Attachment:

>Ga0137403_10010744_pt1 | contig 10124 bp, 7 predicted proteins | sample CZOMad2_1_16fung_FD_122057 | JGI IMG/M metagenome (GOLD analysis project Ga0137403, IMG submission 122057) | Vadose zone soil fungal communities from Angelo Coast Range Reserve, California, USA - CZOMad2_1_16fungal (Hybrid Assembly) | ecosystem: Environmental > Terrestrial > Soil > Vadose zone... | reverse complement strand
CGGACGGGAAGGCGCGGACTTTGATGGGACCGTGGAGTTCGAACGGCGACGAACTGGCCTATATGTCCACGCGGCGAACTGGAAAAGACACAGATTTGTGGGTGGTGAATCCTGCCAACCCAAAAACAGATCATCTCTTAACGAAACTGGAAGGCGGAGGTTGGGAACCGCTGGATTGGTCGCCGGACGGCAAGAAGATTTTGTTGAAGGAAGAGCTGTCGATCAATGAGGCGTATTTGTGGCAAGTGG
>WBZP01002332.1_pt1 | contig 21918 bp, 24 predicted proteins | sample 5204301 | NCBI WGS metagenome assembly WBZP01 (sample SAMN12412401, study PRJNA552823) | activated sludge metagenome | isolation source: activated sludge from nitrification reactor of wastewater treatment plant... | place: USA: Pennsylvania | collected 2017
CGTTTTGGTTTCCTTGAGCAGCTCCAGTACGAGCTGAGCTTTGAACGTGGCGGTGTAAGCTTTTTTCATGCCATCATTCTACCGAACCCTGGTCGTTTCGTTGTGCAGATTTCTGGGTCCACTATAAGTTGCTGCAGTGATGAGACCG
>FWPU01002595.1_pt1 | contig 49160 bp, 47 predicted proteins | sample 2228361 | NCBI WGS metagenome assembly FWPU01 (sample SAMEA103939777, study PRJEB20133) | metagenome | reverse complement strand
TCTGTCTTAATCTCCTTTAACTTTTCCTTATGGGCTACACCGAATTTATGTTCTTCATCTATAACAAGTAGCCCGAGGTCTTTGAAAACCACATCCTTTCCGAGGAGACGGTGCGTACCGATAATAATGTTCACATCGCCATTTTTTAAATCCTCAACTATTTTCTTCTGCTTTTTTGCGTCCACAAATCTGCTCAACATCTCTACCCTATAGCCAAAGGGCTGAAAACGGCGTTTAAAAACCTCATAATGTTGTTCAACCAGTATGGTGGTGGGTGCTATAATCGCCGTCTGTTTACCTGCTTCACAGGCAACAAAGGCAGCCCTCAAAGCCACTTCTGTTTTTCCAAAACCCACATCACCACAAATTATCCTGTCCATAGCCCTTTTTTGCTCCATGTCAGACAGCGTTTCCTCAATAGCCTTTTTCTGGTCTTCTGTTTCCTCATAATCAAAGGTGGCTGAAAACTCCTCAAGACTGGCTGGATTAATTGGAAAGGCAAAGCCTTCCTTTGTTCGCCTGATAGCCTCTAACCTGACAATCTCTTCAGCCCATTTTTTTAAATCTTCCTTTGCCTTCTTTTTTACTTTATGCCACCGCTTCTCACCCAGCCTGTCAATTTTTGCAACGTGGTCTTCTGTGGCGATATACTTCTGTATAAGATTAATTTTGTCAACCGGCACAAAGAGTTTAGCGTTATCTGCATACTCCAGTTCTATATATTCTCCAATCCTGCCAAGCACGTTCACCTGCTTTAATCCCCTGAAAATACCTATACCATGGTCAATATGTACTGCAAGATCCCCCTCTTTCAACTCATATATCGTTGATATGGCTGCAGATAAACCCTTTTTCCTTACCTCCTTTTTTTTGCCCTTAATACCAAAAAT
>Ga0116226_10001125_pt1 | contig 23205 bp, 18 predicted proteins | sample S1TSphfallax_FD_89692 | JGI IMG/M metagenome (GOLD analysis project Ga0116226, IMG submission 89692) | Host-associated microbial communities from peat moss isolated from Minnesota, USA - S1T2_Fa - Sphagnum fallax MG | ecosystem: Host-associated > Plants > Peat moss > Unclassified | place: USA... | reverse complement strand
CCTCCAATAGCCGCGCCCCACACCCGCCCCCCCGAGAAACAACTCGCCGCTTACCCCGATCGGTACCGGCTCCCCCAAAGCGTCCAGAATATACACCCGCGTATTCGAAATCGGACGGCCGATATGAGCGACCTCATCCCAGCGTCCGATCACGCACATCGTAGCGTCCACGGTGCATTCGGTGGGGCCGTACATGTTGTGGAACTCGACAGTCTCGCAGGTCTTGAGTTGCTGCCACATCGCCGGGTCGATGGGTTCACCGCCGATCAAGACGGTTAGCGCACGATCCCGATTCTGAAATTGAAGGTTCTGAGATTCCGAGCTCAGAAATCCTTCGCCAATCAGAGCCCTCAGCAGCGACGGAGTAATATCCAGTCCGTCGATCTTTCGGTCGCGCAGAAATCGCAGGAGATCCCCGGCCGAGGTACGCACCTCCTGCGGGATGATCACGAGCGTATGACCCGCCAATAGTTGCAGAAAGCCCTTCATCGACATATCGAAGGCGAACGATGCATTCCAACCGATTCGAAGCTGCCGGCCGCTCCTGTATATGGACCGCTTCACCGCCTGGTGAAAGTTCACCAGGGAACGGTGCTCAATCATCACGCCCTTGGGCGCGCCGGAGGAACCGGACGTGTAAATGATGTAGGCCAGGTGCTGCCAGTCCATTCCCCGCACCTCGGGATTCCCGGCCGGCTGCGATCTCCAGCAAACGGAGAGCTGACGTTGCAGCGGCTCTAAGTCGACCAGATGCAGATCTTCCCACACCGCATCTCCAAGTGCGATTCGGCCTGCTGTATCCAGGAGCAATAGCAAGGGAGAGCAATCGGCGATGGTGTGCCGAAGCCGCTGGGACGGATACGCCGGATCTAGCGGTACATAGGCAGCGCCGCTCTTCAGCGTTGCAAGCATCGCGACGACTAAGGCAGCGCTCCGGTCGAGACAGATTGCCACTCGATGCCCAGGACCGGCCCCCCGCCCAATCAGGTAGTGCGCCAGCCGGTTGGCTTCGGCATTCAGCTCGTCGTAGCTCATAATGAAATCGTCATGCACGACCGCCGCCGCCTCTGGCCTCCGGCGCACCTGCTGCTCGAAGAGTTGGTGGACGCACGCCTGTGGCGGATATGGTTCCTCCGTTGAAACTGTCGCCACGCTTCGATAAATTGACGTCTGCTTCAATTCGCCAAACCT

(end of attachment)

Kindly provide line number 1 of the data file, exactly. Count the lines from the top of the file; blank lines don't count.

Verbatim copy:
>Ga0137403_10010744_pt1 | contig 10124 bp, 7 predicted proteins | sample CZOMad2_1_16fung_FD_122057 | JGI IMG/M metagenome (GOLD analysis project Ga0137403, IMG submission 122057) | Vadose zone soil fungal communities from Angelo Coast Range Reserve, California, USA - CZOMad2_1_16fungal (Hybrid Assembly) | ecosystem: Environmental > Terrestrial > Soil > Vadose zone... | reverse complement strand